By Jubi Gauchan, Peer for Career
My journey as an international student in the USA has not been easy. It has been a road fraught with difficulties and heartbreaks. In a world where many people come into New York knowing what they want to become, I was the exact opposite! I had just given up on my dream that I had since I was six, of becoming a doctor due to the enormous costs of medical school. Thus my first steps into NY: no idea what I wanted to major in, experiencing the brutal cold and not knowing anybody here. It was a start afresh after living for 18 years in Asia.
I was initially attending another college before transferring to Baruch during my sophomore year. Thus, I was one of the newest newbies you could find at Baruch: an international student and a transfer student!
Coming to Baruch was an eye-opener. To quote our President, we have our “own mini-UN” here, filled with people from all over the world speaking so many different languages! The potpourri was intimidating, but awe-striking. As a sophomore still, I had no idea what I truly wanted to major in. I was torn between accounting and finance. That first semester, I became a commuter student, going for classes and then heading back home. Time was just ticking by and I still had no clue as to what I wanted to major in. Also, I barely knew anyone. I knew that this soon had to change.
By chance, I happened to come across a brochure for the Rising Starr Sophomore Program (RSSP). I decided to challenge myself and break out of my comfort zone and applied. I had no confidence that I would even get in as they were targeting the best sophomores at Baruch. As luck would have it, I got into the program where I met so many bright people who were in similar situations as me (not knowing their exact major yet) but very much involved at Baruch. Looking at them as an inspiration, I took up the offer of joining Baruch’s oldest Honors society, Sigma Alpha Delta, in order to become more active on campus and get to know more people.
Long story short, one step led to another and I ended up joining T.E.A.M. Baruch. Through there, I met the most wonderful people on campus- people who are my closest friends at Baruch- and learned even more about leadership. After the general leadership training, I underwent another semester of rigorous training to be in the Peers for Careers program. Meanwhile, my year long journey with RSSP and the Starr Career Development Center helped me to decide upon my major.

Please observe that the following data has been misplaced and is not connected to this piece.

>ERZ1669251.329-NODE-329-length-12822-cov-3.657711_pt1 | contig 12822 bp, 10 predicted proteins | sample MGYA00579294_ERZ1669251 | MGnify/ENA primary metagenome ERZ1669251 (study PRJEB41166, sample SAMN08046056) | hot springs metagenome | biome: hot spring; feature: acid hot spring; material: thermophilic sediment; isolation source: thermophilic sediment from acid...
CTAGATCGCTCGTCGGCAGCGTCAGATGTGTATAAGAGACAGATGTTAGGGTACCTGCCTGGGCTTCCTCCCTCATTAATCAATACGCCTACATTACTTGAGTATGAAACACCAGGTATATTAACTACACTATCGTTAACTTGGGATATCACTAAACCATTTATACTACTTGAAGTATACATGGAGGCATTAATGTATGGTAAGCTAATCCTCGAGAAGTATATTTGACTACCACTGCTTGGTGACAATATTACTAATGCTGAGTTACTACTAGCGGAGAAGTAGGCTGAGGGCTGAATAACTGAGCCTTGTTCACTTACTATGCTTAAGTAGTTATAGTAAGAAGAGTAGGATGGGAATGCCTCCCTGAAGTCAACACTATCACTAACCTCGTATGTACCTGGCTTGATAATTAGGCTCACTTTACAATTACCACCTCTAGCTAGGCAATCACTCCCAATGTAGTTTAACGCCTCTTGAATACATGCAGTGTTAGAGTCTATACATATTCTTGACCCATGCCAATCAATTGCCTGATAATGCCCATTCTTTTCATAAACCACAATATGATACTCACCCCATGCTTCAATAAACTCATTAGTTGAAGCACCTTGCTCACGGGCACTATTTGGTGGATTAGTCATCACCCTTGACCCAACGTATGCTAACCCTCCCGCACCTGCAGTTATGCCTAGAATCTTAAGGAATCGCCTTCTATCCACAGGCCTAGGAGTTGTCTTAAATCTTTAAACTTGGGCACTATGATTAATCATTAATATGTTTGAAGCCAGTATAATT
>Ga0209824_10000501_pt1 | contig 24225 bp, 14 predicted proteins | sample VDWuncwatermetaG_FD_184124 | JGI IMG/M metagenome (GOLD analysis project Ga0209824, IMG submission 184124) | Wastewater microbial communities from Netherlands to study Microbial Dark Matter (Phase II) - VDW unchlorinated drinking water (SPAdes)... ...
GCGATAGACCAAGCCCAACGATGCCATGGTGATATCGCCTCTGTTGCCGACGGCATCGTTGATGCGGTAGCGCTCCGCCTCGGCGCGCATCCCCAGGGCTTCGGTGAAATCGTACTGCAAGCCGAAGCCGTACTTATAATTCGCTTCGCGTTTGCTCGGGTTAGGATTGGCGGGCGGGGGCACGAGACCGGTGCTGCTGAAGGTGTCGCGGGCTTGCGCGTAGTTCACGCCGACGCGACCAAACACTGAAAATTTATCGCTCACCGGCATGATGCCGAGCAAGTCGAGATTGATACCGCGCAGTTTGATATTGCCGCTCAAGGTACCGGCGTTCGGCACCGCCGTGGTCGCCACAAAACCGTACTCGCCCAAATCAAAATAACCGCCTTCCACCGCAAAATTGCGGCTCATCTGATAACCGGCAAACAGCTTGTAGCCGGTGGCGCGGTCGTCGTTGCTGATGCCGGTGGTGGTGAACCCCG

It was a daunting task to finally decide that Finance was going to be my major. I was afraid. As an international student, it would be even more difficult to land a job in Finance, and all my international friends were pushing me to do accounting because of the perception that accounting is recession-proof. Regardless, I went with my gut and declared Finance as a major. Now came the tough part: finding an internship. With no prior finance-related work experience and little knowledge of the finance world, I took my major classes and went to events, workshops and career fairs. As I challenged myself more, I faced setbacks and triumphs and grew more as a person. Soon, after countless hours of preparations, I finally landed my first internship which then created even more opportunities for me.
Now in my senior year, as I look back, I see that all these years have been extremely challenging but equally as rewarding. In my journey as an international student, I have found these lessons helpful and I hope you find use of them too:
1) Never follow the path most traveled. Listen to your heart, find your own path and create your own opportunities. Believe that you can make it happen. Believe in yourself!
2) There will be days when you feel like nothing is going right in the world for you and everything seems to be unattainable. At that point, take a deep breath and just go do something else for that moment, such as watching your favorite TV shows, going for a long run, or talking with your close friends (which always helps!) Soon enough, you will find that the tasks you have to complete are not as daunting anymore.
3) Always be humble. There are so many people from different backgrounds that one can learn from, be they your professors, your peers, or the many people who keep our school running. Everybody has their own life stories that we can learn something from.
4) Do not burn bridges. Nobody will remain where they are at this particular point of time. Life is a roller coaster ride of ups and downs. There may come a day when they are in a more favorable position than you. At that point, it is not the words that you spoke that they will remember, but the way you made them feel.
5) Always be grateful for the opportunities you have. Take advantage of being in one of the greatest cities in the world and at Baruch! Also, never consider something as beneath you, for every experience- good or bad- helps you to grow as a person and leads you to the next step in your journey to success.
In conclusion, regardless of our backgrounds, in our challenging world today it is all too easy to get caught up in our fast-paced lives and forget that we do not live forever. Hence, live each moment to the fullest. I will leave you with one of my favorite quotes by Steve Prefontaine:
“To give anything less than your best is to sacrifice the gift.”